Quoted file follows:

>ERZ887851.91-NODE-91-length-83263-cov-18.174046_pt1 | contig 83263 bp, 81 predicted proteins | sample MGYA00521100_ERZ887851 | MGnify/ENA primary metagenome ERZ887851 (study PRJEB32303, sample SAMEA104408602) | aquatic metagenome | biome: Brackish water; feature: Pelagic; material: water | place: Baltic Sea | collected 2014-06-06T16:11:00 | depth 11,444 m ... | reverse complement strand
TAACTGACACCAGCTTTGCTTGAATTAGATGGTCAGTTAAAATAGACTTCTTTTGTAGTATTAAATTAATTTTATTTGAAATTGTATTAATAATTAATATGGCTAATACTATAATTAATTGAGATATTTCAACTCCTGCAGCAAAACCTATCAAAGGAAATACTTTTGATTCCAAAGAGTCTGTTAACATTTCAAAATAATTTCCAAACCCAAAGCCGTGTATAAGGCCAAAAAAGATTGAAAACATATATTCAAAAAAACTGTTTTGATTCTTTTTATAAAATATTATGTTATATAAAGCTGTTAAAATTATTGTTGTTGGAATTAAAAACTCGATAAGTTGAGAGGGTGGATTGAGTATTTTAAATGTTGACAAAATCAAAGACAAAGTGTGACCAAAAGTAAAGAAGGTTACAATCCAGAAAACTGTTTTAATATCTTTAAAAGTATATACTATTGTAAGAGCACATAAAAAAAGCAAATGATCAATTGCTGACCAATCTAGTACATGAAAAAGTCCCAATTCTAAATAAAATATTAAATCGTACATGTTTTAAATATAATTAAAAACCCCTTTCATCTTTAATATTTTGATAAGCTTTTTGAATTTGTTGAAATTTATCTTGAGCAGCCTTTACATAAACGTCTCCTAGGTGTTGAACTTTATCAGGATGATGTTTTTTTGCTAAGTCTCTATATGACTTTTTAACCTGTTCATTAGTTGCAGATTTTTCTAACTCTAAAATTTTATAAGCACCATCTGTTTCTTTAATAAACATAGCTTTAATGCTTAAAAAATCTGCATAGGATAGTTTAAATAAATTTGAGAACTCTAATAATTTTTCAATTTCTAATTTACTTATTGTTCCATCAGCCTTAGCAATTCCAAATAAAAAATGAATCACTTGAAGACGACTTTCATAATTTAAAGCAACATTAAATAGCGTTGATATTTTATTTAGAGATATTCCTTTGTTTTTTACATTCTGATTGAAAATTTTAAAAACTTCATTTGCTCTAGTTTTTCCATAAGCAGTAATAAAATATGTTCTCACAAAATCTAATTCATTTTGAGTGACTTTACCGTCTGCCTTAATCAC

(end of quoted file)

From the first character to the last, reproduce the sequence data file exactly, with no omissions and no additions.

>ERZ887851.91-NODE-91-length-83263-cov-18.174046_pt1 | contig 83263 bp, 81 predicted proteins | sample MGYA00521100_ERZ887851 | MGnify/ENA primary metagenome ERZ887851 (study PRJEB32303, sample SAMEA104408602) | aquatic metagenome | biome: Brackish water; feature: Pelagic; material: water | place: Baltic Sea | collected 2014-06-06T16:11:00 | depth 11,444 m ... | reverse complement strand
TAACTGACACCAGCTTTGCTTGAATTAGATGGTCAGTTAAAATAGACTTCTTTTGTAGTATTAAATTAATTTTATTTGAAATTGTATTAATAATTAATATGGCTAATACTATAATTAATTGAGATATTTCAACTCCTGCAGCAAAACCTATCAAAGGAAATACTTTTGATTCCAAAGAGTCTGTTAACATTTCAAAATAATTTCCAAACCCAAAGCCGTGTATAAGGCCAAAAAAGATTGAAAACATATATTCAAAAAAACTGTTTTGATTCTTTTTATAAAATATTATGTTATATAAAGCTGTTAAAATTATTGTTGTTGGAATTAAAAACTCGATAAGTTGAGAGGGTGGATTGAGTATTTTAAATGTTGACAAAATCAAAGACAAAGTGTGACCAAAAGTAAAGAAGGTTACAATCCAGAAAACTGTTTTAATATCTTTAAAAGTATATACTATTGTAAGAGCACATAAAAAAAGCAAATGATCAATTGCTGACCAATCTAGTACATGAAAAAGTCCCAATTCTAAATAAAATATTAAATCGTACATGTTTTAAATATAATTAAAAACCCCTTTCATCTTTAATATTTTGATAAGCTTTTTGAATTTGTTGAAATTTATCTTGAGCAGCCTTTACATAAACGTCTCCTAGGTGTTGAACTTTATCAGGATGATGTTTTTTTGCTAAGTCTCTATATGACTTTTTAACCTGTTCATTAGTTGCAGATTTTTCTAACTCTAAAATTTTATAAGCACCATCTGTTTCTTTAATAAACATAGCTTTAATGCTTAAAAAATCTGCATAGGATAGTTTAAATAAATTTGAGAACTCTAATAATTTTTCAATTTCTAATTTACTTATTGTTCCATCAGCCTTAGCAATTCCAAATAAAAAATGAATCACTTGAAGACGACTTTCATAATTTAAAGCAACATTAAATAGCGTTGATATTTTATTTAGAGATATTCCTTTGTTTTTTACATTCTGATTGAAAATTTTAAAAACTTCATTTGCTCTAGTTTTTCCATAAGCAGTAATAAAATATGTTCTCACAAAATCTAATTCATTTTGAGTGACTTTACCGTCTGCCTTAATCAC